Voicemail peak-hour oversubscription ratio (48:1)

If I’m a phone company and I have 100 subscribers, and every one of them has voicemail, how many people will be calling into the voicemail system at any one time?

Back in the old days, they’d provision trunks into the voicemail system between the Class-5 switch and the voicemail system. They’d have to know how many trunks to provision to let all the subscribers both receive voicemails, and call in to check the voicemails.

I don’t have any good answers here. But I did a quick study using data from logs on a couple of service providers.

These are new-fangled VoIP service providers. So for them, a media/application server supports:

  • Voice mail
  • Automated Attendant
  • Music on Hold
  • Call Center (hold queues)

However, the server can email voicemails somewhere else. So when people check their voicemail, they may not be checking over the phone. This is different than the old-school voicemail systems of 2001, and affects the utilization.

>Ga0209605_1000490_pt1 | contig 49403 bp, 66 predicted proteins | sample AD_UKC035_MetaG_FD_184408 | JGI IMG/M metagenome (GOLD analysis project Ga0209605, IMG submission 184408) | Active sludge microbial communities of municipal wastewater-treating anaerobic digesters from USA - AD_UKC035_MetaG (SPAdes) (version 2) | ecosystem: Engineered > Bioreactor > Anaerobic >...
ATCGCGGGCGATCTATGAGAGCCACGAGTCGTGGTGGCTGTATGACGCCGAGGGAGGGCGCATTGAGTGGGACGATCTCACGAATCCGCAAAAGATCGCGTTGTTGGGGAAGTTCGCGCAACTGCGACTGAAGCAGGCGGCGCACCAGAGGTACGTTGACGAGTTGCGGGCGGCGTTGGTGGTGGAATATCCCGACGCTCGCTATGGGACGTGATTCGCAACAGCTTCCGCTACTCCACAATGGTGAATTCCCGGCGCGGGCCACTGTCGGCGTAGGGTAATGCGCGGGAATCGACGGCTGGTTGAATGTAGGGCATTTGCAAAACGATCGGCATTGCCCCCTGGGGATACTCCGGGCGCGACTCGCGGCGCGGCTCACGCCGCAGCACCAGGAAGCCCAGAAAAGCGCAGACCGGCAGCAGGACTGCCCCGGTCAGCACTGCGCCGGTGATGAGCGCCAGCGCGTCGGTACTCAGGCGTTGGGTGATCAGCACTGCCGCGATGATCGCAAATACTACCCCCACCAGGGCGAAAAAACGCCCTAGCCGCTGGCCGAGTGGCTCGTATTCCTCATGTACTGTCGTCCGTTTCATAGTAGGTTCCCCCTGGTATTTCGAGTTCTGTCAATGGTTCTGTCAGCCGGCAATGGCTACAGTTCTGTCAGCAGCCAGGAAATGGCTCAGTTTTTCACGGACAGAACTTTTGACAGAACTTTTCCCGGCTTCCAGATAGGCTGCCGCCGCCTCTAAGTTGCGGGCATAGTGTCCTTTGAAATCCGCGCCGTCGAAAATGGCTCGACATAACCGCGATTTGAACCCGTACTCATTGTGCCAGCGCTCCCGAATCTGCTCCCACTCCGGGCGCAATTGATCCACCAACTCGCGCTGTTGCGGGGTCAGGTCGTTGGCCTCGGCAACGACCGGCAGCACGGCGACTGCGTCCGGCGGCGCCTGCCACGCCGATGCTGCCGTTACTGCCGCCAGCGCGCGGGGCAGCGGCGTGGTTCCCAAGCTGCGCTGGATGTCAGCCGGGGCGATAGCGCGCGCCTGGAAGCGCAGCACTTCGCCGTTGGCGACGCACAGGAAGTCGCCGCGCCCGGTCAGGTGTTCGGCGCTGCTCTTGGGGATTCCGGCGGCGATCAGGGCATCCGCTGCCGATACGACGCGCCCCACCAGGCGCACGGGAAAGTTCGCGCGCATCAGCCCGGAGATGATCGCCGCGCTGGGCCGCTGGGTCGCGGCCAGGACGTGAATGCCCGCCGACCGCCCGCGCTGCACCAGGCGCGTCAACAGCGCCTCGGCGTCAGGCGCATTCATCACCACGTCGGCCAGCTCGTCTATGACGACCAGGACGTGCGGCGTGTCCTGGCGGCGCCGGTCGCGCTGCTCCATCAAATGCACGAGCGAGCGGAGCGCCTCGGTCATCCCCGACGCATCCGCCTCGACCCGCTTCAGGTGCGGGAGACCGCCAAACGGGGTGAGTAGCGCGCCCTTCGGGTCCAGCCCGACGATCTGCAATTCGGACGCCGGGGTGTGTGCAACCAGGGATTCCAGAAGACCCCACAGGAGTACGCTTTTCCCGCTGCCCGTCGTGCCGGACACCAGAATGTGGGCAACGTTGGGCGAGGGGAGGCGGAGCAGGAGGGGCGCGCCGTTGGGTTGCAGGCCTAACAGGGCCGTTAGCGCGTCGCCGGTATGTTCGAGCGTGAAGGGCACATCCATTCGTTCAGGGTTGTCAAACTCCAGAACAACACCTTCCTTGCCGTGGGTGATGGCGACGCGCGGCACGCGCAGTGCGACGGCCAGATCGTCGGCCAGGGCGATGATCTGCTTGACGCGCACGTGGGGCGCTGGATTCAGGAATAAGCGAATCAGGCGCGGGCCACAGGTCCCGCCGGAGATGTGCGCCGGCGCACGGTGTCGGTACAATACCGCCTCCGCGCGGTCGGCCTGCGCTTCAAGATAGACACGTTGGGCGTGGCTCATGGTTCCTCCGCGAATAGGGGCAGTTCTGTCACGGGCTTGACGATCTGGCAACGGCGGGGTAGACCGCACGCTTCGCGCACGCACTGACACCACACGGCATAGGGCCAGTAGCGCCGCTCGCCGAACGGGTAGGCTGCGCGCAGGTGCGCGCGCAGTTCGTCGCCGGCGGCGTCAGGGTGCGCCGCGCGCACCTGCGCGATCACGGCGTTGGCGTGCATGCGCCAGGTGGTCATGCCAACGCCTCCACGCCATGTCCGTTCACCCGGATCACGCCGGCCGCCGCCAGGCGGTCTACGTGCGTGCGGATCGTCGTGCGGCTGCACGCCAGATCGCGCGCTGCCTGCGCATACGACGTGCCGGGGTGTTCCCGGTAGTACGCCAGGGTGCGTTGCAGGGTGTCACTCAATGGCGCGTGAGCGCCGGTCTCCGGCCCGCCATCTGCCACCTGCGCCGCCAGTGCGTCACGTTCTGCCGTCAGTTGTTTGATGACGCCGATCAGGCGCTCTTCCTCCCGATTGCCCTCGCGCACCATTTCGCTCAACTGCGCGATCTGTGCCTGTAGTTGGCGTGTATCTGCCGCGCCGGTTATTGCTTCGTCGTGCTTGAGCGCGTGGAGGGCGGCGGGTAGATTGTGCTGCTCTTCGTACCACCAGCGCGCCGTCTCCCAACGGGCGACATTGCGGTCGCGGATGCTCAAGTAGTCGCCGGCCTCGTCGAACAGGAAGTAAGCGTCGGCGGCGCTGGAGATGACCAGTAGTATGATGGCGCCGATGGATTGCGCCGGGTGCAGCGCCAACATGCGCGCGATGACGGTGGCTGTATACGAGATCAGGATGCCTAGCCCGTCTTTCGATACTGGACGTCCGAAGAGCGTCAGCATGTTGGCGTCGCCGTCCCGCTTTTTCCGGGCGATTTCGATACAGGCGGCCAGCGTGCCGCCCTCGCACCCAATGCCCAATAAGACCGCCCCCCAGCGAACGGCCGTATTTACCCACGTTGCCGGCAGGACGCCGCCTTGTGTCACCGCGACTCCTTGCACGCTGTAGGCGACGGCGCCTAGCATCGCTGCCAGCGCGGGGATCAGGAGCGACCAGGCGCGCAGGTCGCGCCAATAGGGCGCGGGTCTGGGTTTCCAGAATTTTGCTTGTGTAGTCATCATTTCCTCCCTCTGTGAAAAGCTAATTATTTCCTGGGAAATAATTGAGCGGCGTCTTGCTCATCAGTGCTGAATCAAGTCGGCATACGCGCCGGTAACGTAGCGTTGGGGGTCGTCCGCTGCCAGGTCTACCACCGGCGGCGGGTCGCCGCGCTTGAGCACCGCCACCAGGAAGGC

Just as an example, one service provider I checked had a 48:1 oversubscription ratio: i.e., for each 48 subscribers, there’s one RTP stream at peak. They also had about 0.0001 calls-per-second-per-subscriber.

(I say “at peak” because I’m interested in building a network that supports the peak, “busy-hour” load. If I design for the average, I’ll have problems when the load goes above that average.)

Does this ratio apply to you? All of these things could affect it:

  • How many of your users actually buy your voicemail service?
  • …check their voicemail over the phone?
  • …get all their voicemail via email, and listen to it that way?
  • …use automated attendant?
  • …put callers on hold, and get on hold music?
  • …use call centers? And how long are callers waiting in queue?

As another note, it appears that the average duration of voicemail is in the 25-30 second range. This is true at two service providers, both in NFL cities.

Update — A residential service provider reports around a 160:1 oversubscription ratio just for basic voicemail. (I.e., One concurrent call for every 160 subscribers.) A few of them do get voicemail via email.

Someone familiar with voicemail software development told me they expect over 200 subscribers per concurrent call for traditional voicemail.

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